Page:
What’s wrong with Yelp (and how to fix it)

I think I finally put my finger on it. I used to hate Yelp because the reviewers are so often unreasonably whiney. But hey, all reviewers are like that, right? Now I’ve come around. Yelp is a great resource. By digging into the reviews and using my judgment to filter out the jerks, I’ve found some great places: Ethiopian food, LASIK, and a decent haircut. But I still don’t like the whiny jerks. And now I know why. I used to work in food service, and I can tell you this: in the five years I waited tables, I was the worst server you could ever get, and also the best server you’ve ever had. Sometimes even both on the same day. It’s hard, it’s unpredictable, and sometimes: shit goes wrong.

You can’t properly review a restaurant (or service establishments in general) in just one visit. You go, you order one meal, you eat it, it’s great or it sucks, and the same is true for the service.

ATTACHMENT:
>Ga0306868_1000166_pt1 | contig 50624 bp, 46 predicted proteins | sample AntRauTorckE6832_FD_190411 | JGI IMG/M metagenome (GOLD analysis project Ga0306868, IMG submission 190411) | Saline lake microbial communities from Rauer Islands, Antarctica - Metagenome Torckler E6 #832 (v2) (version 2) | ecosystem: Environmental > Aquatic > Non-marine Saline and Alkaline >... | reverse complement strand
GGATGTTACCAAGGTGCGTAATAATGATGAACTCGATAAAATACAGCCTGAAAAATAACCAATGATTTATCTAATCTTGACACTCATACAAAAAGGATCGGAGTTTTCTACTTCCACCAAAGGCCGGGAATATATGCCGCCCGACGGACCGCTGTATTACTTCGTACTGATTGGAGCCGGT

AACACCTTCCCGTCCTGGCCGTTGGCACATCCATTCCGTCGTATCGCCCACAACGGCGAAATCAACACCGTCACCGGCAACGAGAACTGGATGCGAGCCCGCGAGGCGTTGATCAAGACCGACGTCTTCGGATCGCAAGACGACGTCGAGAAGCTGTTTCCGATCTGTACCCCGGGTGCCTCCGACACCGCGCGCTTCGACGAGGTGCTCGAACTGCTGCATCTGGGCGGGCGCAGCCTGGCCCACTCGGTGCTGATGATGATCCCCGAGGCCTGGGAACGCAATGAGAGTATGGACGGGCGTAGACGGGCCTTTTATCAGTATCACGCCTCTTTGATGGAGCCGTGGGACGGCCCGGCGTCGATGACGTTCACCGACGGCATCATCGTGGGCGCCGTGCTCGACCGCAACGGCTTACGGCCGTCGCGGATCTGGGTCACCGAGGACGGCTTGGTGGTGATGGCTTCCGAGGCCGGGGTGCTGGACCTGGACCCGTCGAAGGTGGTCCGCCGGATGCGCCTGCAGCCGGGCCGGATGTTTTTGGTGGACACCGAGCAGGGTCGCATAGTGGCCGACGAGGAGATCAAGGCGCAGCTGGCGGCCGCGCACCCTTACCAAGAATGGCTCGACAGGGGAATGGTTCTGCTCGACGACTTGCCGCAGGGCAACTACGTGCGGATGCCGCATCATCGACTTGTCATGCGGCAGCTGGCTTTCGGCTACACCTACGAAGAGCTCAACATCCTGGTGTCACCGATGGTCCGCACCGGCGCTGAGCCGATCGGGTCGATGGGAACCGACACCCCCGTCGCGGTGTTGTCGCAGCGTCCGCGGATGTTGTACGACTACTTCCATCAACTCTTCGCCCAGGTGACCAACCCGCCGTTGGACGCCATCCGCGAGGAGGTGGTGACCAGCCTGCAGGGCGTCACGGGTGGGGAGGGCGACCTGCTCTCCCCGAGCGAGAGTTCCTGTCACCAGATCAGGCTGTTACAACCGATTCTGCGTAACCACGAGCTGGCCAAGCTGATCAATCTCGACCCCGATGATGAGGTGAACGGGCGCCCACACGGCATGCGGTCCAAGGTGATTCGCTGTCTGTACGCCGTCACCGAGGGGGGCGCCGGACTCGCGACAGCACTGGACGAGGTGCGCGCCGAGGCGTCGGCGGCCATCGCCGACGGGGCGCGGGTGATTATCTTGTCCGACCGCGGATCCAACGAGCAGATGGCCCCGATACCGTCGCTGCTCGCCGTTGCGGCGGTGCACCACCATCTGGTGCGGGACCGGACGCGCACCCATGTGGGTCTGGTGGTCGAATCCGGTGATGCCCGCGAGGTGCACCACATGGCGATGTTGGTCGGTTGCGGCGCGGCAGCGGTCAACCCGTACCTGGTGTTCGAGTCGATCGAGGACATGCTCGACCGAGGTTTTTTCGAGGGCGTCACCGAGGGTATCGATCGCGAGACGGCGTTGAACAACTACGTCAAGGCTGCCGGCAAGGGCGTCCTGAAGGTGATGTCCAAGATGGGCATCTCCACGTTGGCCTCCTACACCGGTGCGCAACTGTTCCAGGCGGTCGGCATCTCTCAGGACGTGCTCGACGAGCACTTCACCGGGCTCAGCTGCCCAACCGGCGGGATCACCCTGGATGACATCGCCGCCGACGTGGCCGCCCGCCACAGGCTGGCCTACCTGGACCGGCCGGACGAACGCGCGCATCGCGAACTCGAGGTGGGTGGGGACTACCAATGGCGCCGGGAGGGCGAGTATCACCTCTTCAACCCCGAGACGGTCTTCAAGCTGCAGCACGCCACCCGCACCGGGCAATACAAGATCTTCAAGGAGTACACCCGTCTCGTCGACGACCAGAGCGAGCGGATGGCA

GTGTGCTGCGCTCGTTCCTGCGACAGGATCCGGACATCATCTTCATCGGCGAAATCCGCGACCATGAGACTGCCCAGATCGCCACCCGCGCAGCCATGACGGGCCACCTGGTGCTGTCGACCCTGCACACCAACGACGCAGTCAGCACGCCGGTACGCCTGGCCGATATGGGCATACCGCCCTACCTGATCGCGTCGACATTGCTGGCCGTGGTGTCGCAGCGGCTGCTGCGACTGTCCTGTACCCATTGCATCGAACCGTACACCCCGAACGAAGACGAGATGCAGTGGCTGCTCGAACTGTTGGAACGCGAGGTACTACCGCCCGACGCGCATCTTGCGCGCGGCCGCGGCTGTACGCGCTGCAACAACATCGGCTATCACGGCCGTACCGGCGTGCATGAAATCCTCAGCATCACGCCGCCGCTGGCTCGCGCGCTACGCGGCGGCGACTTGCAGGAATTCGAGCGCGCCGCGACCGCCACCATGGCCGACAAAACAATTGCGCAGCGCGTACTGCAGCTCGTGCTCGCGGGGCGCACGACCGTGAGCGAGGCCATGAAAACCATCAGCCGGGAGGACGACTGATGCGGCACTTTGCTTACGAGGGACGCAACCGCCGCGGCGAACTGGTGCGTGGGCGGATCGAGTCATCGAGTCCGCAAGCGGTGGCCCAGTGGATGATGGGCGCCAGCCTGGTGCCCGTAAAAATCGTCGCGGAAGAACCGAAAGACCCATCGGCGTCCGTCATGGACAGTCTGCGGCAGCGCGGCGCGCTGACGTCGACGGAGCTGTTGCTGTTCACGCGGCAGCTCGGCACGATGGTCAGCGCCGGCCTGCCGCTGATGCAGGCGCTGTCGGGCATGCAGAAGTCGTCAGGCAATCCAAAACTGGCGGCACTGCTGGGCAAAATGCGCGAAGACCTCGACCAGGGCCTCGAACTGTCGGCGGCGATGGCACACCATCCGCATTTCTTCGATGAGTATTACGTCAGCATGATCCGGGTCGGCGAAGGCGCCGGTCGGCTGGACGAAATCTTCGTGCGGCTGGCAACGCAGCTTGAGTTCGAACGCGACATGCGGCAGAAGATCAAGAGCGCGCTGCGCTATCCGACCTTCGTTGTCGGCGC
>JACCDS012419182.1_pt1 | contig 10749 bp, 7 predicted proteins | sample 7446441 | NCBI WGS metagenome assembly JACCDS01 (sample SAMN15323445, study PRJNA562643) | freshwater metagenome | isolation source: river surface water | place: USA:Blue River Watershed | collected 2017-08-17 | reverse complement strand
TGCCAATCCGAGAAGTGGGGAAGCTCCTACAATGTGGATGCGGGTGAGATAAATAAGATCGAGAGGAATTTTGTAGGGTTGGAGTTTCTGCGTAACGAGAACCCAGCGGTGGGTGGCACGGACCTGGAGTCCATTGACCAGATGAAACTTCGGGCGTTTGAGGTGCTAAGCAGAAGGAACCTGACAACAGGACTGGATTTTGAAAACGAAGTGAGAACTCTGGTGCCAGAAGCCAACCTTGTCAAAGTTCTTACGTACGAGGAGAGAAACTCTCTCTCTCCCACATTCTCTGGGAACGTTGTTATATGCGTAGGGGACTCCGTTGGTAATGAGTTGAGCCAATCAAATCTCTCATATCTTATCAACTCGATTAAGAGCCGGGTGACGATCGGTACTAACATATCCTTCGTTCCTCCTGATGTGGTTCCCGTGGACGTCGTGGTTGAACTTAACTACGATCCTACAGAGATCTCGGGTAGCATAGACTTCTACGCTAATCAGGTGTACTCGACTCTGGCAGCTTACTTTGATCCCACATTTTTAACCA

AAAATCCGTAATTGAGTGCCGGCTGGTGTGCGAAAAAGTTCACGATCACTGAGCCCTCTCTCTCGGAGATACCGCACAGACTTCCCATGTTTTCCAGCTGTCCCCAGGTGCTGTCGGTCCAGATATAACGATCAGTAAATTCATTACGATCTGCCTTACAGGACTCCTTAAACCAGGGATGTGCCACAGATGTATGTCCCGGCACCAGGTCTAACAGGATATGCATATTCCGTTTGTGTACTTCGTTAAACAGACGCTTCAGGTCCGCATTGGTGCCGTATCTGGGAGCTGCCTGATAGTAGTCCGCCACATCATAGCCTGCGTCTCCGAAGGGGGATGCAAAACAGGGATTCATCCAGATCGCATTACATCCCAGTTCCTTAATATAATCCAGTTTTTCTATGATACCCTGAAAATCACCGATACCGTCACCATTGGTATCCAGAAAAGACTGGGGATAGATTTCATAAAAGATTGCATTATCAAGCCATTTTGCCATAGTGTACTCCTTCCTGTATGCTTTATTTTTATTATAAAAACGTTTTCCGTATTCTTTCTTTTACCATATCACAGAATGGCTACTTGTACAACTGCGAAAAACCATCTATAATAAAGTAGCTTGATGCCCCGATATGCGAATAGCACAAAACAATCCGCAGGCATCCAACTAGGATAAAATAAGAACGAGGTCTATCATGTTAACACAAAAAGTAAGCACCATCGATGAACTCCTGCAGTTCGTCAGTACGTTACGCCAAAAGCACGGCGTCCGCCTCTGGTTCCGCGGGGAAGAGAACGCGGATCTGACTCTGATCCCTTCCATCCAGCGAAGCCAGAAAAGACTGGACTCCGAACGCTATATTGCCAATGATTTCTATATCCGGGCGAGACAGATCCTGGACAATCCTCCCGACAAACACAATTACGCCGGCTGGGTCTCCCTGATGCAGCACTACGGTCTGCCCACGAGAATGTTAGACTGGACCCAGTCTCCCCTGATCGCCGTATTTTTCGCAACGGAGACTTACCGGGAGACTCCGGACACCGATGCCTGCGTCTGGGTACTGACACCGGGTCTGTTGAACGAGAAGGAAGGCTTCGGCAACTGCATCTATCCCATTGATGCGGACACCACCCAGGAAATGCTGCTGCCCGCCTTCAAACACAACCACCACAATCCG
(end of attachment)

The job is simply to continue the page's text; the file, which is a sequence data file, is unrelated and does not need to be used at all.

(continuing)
Here’s what I’d prefer. How about “Visit Reports” instead of “Reviews”?

You log in, you write about your most recent visit, including a star rating, and it gets attached and aggregated into your general review of the place.

I log in, search for Ethiopian food, click a restaurant, and there, as usual, is the list of reviews. But each review is actually the aggregated experience report of one particular user.

The best part is, now I can sort by things like descending number of visits, so if I want to favor users who are “regulars” instead of one-time tourists, I can do that.

Meanwhile, Yelp sees the amount of user-contributed content increase as users vie to log the most visit reports to their favorite places. And since Yelp has recently “Foursquared” their site with a geo-app, you could even highlight the number of “verified visits” each user has logged. This increases everybody’s credibility, and helps Yelp promote its mobile app.


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